Knee Angle (knee + angle)

Distribution by Scientific Domains

Selected Abstracts

Vastus lateralis surface and single motor unit electromyography during shortening, lengthening and isometric contractions corrected for mode-dependent differences in force-generating capacity

T. M. Altenburg
Abstract Aim:, Knee extensor neuromuscular activity, rectified surface electromyography (rsEMG) and single motor unit EMG was investigated during isometric (60 knee angle), shortening and lengthening contractions (50,70, 10 s,1) corrected for force,velocity-related differences in force-generating capacity. However, during dynamic contractions additional factors such as shortening-induced force losses and lengthening-induced force gains may also affect force capacity and thereby neuromuscular activity. Therefore, even after correction for force,velocity-related differences in force capacity we expected neuromuscular activity to be higher and lower during shortening and lengthening, respectively, compared to isometric contractions. Methods:, rsEMG of the three superficial muscle heads was obtained in a first session [10 and 50% maximal voluntary contraction (MVC)] and additionally EMG of (46) vastus lateralis motor units was recorded during a second session (4,76% MVC). Using superimposed electrical stimulation, force-generating capacity for shortening and lengthening contractions was found to be 0.96 and 1.16 times isometric (Iso) force capacity respectively. Therefore, neuromuscular activity during submaximal shortening and lengthening was compared with isometric contractions of respectively 1.04Iso (=1/0.96) and 0.86Iso (=1/1.16). rsEMG and discharge rates were normalized to isometric values. Results:, rsEMG behaviour was similar (P > 0.05) during both sessions. Shortening rsEMG (1.30 0.11) and discharge rate (1.22 0.13) were higher (P < 0.05) than 1.04Iso values (1.05 0.05 and 1.03 0.04 respectively), but lengthening rsEMG (1.05 0.12) and discharge rate (0.90 0.08) were not lower (P > 0.05) than 0.86Iso values (0.76 0.04 and 0.91 0.07 respectively). Conclusion:, When force,velocity-related differences in force capacity were taken into account, neuromuscular activity was not lower during lengthening but was still higher during shortening compared with isometric contractions. [source]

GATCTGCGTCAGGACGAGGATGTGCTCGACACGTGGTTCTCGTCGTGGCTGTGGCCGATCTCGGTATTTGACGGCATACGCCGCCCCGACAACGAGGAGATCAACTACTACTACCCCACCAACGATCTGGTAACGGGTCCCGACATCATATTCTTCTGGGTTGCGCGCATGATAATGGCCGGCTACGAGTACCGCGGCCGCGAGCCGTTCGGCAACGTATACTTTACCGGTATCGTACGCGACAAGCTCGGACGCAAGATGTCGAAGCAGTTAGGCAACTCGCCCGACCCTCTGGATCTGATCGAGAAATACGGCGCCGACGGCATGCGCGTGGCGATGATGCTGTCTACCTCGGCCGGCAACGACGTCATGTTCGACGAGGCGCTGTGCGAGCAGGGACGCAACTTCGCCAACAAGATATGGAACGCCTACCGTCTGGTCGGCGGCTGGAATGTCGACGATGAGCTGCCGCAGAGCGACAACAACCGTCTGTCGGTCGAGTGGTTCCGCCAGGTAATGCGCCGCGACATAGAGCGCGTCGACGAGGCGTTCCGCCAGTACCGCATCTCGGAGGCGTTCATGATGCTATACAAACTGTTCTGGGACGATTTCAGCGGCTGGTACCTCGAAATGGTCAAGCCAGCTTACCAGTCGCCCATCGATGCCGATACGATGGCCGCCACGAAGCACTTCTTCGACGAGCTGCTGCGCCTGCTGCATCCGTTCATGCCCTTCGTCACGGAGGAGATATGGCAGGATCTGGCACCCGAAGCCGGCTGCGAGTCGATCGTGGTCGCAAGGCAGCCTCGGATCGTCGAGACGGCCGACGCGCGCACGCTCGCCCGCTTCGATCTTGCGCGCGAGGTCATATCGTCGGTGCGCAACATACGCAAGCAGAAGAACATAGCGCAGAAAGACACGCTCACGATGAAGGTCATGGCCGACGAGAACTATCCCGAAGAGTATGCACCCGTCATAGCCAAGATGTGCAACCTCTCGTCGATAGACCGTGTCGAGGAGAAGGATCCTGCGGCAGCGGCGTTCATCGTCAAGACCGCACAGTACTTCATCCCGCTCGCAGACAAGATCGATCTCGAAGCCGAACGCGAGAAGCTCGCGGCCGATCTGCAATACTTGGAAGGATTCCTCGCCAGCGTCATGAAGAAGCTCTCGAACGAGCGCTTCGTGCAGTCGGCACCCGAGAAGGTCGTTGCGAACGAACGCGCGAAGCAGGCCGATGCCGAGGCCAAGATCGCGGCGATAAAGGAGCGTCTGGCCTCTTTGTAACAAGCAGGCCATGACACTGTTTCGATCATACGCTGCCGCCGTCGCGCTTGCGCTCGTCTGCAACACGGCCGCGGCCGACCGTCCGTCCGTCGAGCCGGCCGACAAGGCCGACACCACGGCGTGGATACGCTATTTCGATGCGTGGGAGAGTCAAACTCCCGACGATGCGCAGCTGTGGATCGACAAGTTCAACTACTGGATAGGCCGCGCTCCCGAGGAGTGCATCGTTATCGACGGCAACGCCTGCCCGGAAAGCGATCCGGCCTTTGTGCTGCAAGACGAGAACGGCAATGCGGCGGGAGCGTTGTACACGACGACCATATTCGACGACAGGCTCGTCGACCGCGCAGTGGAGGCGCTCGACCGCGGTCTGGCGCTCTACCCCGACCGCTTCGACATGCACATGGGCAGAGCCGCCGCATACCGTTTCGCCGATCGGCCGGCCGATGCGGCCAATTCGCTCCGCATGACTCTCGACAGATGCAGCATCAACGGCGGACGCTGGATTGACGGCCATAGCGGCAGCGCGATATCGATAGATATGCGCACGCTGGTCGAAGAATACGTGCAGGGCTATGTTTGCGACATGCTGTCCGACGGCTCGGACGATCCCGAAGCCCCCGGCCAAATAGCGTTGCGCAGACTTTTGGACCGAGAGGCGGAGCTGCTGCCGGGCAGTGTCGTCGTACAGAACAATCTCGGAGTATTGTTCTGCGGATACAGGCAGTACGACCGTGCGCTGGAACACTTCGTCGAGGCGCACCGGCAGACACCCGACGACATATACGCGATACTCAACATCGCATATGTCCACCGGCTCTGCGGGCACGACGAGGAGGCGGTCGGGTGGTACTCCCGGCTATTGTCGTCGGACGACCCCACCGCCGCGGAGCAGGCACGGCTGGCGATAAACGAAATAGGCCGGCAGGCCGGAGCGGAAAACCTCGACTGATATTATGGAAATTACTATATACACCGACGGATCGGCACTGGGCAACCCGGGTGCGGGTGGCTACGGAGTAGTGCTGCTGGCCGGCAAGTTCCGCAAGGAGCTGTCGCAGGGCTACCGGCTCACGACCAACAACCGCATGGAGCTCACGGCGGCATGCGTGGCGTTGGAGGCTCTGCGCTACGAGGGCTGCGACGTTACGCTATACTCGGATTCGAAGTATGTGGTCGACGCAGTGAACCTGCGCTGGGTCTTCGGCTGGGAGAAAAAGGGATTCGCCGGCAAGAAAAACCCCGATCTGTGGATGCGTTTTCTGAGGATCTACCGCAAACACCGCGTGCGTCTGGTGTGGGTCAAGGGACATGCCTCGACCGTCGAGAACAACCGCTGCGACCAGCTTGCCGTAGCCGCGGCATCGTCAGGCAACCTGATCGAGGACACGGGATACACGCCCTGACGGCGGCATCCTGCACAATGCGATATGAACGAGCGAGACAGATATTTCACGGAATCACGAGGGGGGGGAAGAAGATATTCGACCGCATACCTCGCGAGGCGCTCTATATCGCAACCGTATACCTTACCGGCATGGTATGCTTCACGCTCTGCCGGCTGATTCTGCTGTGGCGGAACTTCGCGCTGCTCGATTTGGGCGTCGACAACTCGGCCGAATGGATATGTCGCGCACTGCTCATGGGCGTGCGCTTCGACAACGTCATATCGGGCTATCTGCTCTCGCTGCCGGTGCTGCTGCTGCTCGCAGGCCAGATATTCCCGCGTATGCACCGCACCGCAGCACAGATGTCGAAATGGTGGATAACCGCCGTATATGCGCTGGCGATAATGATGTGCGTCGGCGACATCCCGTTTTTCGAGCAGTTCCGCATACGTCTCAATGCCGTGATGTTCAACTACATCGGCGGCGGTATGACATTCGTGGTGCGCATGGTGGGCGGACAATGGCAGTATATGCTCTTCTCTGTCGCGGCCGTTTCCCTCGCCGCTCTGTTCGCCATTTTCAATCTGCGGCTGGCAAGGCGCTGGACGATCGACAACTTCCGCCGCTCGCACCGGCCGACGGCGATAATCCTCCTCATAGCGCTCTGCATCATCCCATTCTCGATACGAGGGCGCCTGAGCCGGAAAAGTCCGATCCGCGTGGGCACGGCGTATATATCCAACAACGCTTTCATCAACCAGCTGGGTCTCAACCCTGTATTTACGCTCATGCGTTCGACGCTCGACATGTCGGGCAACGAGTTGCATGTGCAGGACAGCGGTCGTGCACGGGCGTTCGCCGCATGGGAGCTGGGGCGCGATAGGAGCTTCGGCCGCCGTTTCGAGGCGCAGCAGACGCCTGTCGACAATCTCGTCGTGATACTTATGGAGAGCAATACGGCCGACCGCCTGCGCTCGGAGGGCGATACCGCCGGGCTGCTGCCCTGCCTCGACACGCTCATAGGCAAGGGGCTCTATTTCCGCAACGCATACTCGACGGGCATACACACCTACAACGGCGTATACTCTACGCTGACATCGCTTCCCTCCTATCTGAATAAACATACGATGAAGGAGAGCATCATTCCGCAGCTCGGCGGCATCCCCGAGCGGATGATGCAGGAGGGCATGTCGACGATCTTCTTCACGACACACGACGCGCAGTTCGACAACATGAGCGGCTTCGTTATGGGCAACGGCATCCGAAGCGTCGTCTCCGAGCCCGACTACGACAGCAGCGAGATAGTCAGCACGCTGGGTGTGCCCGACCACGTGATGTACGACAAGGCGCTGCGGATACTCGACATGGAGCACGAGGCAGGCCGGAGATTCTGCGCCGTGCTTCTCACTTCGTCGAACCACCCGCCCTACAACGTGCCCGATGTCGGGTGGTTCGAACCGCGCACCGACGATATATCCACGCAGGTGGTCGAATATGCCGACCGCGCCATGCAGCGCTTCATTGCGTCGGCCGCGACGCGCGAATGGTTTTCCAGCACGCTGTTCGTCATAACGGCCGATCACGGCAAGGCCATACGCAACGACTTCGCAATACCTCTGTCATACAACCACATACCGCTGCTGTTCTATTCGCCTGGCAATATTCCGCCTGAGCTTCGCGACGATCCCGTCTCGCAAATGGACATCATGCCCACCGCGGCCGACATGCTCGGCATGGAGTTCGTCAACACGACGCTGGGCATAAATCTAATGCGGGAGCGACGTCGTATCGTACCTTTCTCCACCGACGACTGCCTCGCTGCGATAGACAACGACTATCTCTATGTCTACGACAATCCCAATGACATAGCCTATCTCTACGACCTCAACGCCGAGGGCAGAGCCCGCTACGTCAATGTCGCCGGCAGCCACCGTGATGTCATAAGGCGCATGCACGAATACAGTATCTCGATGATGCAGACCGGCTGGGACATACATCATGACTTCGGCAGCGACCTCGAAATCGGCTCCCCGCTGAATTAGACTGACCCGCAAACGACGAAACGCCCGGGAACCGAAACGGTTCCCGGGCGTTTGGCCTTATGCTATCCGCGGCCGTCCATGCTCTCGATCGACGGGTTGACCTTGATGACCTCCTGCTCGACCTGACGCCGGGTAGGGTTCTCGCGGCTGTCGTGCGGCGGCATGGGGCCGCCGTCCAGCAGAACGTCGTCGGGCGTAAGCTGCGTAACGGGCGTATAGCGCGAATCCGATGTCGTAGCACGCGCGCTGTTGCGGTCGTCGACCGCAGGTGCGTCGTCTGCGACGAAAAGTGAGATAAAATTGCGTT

Progressive fatigue effects on manual lifting factors

Anthony D. Banks
The purpose of this study was to evaluate the effect of progressive fatigue on factors that previously have been associated with increased risk of low back pain in various occupational settings, during a repetitive lifting task where a freestyle lifting technique was used. A laboratory experiment was conducted to evaluate electromyography amplitude, kinematic, and kinetic parameters of repetitive freestyle lifting during a 2-hour lifting period. Subjective fatigue rating increased over time, indicating that the participant "felt" increasingly fatigued as the experiment progressed. Static composite strength decreased an average of 20% from the beginning to the end of the experiment. Effect of lifting posture (semi-squat, semi-stoop, and stoop) was observed on peak trunk flexion angle, trunk flexion angle at initiation of the lift, and knee angle at initiation of the lift indicating that, in freestyle lifting, participants assume quantitatively different lifting techniques. A significant effect of the time,posture interaction was observed on the dynamic leg lift floor to knuckle height strength, indicating that dynamic strength may change over time depending on lifting posture selected. 2009 Wiley Periodicals, Inc. [source]